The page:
Rather than always relying on you, proactive team members will find other sources of information on their own to complement what you teach them; it’s always fun hearing how surprised new engineers are to learn what they can learn and accomplish simply by knowing how to search Stack Overflow when they get stuck. 

Looking first at what they can do themselves to learn more quickly and solve their own problems makes them more independent, which is what you want to see in a high potential candidate.

high potential employees and their independence shown in dilbert

Ask these questions to understand if they’re self starters

During the hiring process for high potential candidates, make sure they have basic skills to search for answers before they come to you. The point of this is to understand how well they’ll manage the balance of solving problems on their own, and learning with your coaching.

You won’t have time for a million questions a day. That’s why you need to see if they can answer some of their own, while also knowing when things are worth asking you.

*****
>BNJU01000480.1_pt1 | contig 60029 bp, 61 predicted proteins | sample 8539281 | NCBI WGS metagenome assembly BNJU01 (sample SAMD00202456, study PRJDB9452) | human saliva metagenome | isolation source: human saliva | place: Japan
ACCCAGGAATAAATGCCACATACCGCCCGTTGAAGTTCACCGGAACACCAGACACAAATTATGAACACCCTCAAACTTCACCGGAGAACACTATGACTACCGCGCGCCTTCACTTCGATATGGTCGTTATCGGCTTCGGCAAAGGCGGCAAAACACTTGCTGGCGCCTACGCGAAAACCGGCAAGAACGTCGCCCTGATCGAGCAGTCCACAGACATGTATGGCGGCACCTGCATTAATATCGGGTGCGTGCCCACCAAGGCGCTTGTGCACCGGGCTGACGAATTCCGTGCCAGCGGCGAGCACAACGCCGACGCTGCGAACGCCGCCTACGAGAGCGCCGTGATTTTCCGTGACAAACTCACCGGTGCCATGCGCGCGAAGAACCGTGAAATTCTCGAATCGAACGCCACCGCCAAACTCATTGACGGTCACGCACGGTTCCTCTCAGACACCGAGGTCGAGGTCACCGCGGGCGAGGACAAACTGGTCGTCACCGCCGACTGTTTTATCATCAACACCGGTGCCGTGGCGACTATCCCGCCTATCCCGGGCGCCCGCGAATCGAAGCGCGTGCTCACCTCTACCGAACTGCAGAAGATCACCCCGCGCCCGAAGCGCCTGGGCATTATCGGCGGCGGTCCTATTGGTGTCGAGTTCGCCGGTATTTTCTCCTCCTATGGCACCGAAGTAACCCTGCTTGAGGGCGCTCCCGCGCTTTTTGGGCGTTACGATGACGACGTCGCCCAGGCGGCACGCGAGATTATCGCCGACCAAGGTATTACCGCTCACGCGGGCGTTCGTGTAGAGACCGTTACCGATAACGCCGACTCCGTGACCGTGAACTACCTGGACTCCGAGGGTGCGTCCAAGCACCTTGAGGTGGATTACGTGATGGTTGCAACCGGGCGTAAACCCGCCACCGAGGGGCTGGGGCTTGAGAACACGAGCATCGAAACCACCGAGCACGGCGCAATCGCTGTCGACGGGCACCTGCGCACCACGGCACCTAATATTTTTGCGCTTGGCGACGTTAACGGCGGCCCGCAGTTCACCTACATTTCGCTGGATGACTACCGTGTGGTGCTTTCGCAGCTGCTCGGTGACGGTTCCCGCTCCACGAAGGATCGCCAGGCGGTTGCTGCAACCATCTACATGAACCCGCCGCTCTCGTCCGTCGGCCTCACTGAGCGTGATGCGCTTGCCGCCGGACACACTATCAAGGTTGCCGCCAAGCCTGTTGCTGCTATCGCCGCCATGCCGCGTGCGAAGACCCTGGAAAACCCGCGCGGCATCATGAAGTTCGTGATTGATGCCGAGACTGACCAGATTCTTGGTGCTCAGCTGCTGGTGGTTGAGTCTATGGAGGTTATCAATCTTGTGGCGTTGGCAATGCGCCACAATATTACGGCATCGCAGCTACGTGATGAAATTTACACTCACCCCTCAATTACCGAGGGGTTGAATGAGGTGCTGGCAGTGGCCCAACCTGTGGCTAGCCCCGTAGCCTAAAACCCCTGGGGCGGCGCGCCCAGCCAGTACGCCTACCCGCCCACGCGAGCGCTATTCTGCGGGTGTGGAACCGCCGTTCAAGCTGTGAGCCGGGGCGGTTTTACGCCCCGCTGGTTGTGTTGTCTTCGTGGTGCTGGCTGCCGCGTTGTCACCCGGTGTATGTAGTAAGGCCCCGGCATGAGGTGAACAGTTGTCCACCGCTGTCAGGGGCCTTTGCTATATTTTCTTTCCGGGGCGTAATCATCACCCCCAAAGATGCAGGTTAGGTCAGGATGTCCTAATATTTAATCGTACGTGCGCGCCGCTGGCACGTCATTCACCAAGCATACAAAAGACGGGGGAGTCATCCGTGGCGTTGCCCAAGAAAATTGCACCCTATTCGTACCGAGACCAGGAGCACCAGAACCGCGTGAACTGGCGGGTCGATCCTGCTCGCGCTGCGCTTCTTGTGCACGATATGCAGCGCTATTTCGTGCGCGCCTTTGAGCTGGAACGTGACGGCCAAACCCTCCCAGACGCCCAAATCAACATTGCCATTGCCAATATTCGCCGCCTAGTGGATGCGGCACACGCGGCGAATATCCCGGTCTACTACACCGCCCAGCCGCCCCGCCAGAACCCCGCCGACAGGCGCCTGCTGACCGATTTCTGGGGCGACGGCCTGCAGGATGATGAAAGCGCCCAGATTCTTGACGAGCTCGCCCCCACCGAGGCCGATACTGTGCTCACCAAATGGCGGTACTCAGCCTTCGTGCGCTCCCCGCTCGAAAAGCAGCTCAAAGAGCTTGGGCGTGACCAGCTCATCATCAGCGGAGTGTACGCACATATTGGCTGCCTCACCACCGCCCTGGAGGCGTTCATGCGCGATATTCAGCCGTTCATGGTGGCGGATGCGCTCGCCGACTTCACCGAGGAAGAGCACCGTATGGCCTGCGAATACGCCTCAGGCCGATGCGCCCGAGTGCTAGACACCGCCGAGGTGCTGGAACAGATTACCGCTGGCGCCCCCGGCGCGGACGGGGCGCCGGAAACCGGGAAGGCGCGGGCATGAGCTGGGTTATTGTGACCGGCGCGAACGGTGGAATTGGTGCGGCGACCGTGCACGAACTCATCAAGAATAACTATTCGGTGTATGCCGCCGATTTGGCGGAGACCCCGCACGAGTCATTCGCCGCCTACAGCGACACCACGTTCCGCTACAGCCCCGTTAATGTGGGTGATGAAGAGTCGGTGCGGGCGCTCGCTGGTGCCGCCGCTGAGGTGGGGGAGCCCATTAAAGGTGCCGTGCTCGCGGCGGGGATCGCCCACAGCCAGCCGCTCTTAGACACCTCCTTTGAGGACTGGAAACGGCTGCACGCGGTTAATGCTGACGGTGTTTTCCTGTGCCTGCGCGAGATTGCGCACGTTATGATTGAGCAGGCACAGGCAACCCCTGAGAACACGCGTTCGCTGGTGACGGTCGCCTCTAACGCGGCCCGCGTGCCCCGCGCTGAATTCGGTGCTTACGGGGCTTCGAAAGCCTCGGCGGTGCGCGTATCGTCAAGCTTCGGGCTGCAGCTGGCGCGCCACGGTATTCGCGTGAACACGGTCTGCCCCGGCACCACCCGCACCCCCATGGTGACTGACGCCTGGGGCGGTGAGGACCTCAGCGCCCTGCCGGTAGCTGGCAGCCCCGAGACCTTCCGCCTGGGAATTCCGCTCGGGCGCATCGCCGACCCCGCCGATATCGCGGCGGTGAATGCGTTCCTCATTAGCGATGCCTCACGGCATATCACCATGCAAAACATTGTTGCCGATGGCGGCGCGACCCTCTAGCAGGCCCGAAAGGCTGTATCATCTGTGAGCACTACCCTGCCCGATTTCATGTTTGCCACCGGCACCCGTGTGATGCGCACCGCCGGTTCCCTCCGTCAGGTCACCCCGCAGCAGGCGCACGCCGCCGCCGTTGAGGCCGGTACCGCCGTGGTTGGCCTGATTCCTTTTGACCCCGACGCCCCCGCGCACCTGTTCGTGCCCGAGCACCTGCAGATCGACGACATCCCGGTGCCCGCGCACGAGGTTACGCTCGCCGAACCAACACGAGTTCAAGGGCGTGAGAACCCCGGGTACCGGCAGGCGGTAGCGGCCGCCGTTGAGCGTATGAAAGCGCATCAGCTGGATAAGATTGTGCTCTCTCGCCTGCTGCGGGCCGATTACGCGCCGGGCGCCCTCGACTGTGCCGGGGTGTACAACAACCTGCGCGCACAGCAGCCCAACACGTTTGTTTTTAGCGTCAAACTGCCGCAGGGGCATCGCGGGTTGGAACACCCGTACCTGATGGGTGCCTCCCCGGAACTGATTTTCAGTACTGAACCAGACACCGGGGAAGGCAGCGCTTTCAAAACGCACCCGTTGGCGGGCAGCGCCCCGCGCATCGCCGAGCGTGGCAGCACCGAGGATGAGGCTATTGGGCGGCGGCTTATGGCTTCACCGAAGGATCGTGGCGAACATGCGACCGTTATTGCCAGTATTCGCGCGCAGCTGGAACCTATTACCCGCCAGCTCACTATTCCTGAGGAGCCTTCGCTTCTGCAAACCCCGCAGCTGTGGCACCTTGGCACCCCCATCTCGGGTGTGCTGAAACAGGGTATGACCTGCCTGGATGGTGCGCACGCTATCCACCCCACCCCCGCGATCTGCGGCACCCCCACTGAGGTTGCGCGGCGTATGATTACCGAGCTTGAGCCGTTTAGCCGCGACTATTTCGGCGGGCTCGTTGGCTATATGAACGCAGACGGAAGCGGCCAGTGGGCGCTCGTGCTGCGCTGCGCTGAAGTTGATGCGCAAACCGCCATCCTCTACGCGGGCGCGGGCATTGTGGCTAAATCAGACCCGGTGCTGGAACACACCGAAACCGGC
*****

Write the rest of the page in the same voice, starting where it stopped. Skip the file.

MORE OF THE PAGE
Finding out if someone is biased toward action isn’t easy. It sometimes happens only once you hire them. However, you can get an initial impression of the candidate by asking the following behavioral questions:

  • What do you do when you get stuck? 
  • What are your go-to ways to learn and get questions answered about <topic related to the role>? 
  • What did a previous manager or teacher do that really helped you learn best? 
  • How have you used mentors, coaches, and teachers to help you learn? 
    • Do you tend to rely on their curriculum, or do you bring some of your own questions? 
  • What’s a situation where you’ve had to overcome a roadblock in your work, and how did you do it?

With the help of these questions, you’ll start to get a sense of how someone performs, learns and acts when they encounter issues.

high potential employees will have great references when you call. You can even ask about their attention to detail

Use reference checks to really learn what they’ve done in the past

If you want to further confirm what the candidate told you in your interview with them, and find out what their past actions were like by comparison, contacting their references for a quick call is a great idea.

Whether it’s a former manager or peer, ask them for specific examples of: 

  • How they handle setbacks
  • How proactive/independent they are